In vivo, I understood that because all polyunsaturated fatty acids bonds are -cis they are crowded, kinking the molecule, and because of that, the oxidative enzymes cannot initially access them. They first have to be moved to the -trans side to allow the enzymes to act on the double bonds. So my first question: is ATP needed to move double bonds from -cis to -trans? And also, when the long-chain FA like EPA & DHA are oxidized, because of this energy expenditure to move them, wouldn't they yield less total bond energy when oxidized than if they were just oxidized in vitro, e.g. by heating?

If this is true, then how much ATP is used to first get those double bond groups into the -trans position so the oxidation enzymes can reach them? And … thus could I state that in vivo breaking of long chain polyunsaturated fatty acids would not yield as much energy as would in vitro breaking of these bonds?


1 Answer 1


As I understand it the question refers to mammalian oxidative degradation of dietary polyunsaturated fatty acids, as the diet is the major source of such fatty acids. Its concern is with two different aspects of this process neither of which involve the use of ATP. The proposition in the final paragraph is therefore incorrect.

The first aspect is not explicitly stated, but seems evident in the mention of the crowding of fatty acids with cis double bonds and the repetition of “in vivo”. I would rephrase it as:

How is the agglomeration of lipids disrupted so as to be available to the enzymes that degrade it?

This is as much physiology (not my field) as biochemistry, but there are many accounts available (e.g. this I found at random) regarding the emulsification of lipids by bile salts in the small intestine and their conversion to chylomicrons in the lymph and blood. The latter are either processed and stored in the adipose tissue and later oxidized when needed, or oxidized directly, in the mitochondria, especially of the liver.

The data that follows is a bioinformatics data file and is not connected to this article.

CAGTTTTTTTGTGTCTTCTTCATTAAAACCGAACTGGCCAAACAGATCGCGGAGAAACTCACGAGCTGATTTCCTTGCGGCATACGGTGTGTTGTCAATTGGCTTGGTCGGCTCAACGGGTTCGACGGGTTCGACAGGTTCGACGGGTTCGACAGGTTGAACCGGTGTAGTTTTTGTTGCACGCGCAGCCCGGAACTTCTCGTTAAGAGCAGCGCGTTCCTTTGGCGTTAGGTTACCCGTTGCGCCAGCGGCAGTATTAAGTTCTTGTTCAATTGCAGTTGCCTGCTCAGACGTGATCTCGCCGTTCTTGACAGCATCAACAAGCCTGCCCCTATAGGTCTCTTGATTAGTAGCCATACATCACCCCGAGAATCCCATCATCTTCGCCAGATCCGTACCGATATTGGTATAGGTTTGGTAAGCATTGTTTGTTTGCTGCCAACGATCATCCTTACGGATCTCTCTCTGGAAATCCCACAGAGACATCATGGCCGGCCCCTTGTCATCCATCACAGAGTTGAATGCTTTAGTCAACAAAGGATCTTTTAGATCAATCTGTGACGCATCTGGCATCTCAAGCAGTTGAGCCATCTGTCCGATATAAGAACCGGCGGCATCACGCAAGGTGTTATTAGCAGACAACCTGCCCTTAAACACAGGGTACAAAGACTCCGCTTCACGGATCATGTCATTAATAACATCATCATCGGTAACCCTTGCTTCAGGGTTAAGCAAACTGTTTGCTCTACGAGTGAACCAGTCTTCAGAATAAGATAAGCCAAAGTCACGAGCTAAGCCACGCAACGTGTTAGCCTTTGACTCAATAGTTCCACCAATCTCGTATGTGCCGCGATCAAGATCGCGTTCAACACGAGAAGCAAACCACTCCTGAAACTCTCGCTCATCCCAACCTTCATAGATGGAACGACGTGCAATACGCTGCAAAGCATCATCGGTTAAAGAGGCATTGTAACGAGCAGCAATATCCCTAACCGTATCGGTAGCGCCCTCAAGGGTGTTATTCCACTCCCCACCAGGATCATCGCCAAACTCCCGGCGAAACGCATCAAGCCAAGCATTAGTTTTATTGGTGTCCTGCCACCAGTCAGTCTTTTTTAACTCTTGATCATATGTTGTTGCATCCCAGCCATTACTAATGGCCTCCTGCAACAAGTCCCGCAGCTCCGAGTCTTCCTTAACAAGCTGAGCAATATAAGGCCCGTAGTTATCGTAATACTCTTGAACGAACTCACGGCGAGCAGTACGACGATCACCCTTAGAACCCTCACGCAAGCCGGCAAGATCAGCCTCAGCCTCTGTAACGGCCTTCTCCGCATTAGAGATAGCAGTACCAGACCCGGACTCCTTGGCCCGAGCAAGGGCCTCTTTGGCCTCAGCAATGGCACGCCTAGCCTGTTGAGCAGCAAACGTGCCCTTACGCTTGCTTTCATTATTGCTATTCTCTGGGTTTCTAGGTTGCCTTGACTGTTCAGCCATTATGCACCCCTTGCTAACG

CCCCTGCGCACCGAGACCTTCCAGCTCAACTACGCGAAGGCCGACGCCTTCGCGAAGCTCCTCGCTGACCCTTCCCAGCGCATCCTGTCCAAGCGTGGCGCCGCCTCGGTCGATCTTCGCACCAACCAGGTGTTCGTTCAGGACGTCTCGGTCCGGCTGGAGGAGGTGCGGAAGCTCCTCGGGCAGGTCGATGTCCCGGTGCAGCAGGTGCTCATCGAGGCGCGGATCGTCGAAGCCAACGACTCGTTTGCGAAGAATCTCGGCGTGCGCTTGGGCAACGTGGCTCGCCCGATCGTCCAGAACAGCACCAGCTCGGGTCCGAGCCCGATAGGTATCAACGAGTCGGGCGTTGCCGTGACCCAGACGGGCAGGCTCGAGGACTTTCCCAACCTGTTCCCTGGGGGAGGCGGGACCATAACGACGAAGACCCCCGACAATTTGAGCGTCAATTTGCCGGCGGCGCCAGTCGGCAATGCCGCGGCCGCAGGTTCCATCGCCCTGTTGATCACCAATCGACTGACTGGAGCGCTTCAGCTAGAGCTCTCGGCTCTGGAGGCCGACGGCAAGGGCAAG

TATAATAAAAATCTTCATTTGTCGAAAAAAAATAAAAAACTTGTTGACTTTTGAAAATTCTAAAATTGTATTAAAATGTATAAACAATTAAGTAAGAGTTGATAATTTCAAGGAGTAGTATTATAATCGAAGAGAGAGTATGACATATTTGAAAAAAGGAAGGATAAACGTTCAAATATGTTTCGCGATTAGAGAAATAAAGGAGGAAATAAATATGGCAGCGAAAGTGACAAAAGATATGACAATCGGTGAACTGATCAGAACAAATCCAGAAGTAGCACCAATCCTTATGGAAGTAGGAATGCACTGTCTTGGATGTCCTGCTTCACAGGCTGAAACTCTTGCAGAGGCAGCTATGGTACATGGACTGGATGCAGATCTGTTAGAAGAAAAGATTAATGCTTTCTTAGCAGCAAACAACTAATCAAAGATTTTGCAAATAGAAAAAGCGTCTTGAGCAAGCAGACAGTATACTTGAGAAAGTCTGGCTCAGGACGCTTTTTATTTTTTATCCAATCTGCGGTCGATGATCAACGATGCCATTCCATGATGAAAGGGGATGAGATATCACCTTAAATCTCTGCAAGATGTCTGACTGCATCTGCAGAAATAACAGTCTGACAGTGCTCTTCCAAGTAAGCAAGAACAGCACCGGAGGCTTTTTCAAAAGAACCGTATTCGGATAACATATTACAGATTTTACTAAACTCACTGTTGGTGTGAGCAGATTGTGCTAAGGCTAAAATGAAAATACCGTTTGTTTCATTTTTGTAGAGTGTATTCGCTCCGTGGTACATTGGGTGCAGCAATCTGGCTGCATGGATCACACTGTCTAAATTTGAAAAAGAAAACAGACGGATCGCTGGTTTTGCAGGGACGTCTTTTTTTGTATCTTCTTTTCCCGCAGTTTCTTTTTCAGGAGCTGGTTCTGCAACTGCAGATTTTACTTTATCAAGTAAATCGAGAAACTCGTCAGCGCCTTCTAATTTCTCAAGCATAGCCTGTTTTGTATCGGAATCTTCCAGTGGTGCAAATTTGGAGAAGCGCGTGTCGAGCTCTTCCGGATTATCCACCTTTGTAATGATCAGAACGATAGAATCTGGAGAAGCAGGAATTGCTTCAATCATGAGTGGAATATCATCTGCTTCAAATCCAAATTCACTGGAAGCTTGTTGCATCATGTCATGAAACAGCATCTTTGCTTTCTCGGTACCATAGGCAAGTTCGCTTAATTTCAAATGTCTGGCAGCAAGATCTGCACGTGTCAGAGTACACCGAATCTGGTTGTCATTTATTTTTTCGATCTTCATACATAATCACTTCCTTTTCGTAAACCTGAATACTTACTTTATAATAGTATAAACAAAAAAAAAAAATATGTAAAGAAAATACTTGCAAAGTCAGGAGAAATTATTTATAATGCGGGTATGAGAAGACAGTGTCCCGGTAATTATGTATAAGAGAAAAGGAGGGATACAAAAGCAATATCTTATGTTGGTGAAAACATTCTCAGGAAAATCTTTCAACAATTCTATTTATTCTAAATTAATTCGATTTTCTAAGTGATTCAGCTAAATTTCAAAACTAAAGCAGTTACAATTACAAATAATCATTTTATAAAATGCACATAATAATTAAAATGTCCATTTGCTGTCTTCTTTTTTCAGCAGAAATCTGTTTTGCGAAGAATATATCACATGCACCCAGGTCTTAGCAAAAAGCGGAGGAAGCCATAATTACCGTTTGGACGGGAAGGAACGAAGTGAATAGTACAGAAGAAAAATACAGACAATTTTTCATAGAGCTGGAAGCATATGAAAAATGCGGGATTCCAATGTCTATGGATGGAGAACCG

The disruption of fatty acid aggregates is purely a physical process facilitated by the chemical environment in which they find themselves. This alone allows oxidative enzymes access. (In passing, I would say that it is difficult to conceive of a mechanism by which ATP could be used to disrupt a hydrophobic aggregate — see Appendix.)

The only stage at which ATP is required is the conversion of free fatty acids to fatty-acyl CoA by fatty acid thiokinase before reaction with carnitine and entry into the mitochondria in the form of acyl carnitine. In relation to the handling of hydrophobic molecules in a hydrophilic environment (or vice versa for membrane transport) it may be worth mentioning in passing that carnitine is a zwitterion.

The second aspect of the question is more straightforward. In chemical terms what the question refers to as “moving double bonds” is called isomerisation. So the question is:

Does cis-trans isomerisation of unsaturated fatty acids require ATP?

This is described in standard biochemistry texts such as Berg et al., from which the diagram below is taken.

cis-trans isomerisation of unsaturated fatty acids

No ATP is involved.

Of course a reductase is required to catalyse the reduction of double bonds using NADPH as a reducing agent, regardless of whether they are cis or trans. As the related NADH can be oxidised in the electron transport chain to produce ATP by oxidative phosphorylation, this could be regarded as equivalent to using ATP. However this has nothing to do with the isomerisation.

Appendix: ATP and energy — concepts and misconceptions

Although this question includes some chemically correct references (the need for cis-trans isomerisation for unsaturated fatty acids to act as a substrate for acyl CoA dehydrogenase), it does raises some suspicions of an incomplete grasp of the factors affecting the viability of biochemical reactions and the role of ATP. If this is correct — and shared by others — I suggest reading an account of how the concept that the Gibbs free energy change of a chemical reaction determines whether or not it proceeds, and how the negative free energy change in the hydrolysis of ATP can be coupled to reactions that have an (otherwise unfavourable) positive free energy change.

Two points relevant to the question are worth mentioning in this regard. Although ATP can be used to cause motion, this involves motor proteins like myosin, kinesin and dynein interacting with large molecular structures. Thermal vibration and thermodynamics are the normal drivers of motion in a cell. The second is that many biochemical isomerisation reactions have standard free energy changes close to zero as, in isolation, the alternative structures have similar energies. What normally prevents the reaction proceeding is the activation energy barrier for the interconversion reaction of one isomer to the other, which is where enzymatic catalysis is comes in. The actual free energy change depends on the concentration of reactants and products, so if the cis isomer builds up and the trans product is removed by reaction then the reaction will proceed in the cis-to-trans direction.


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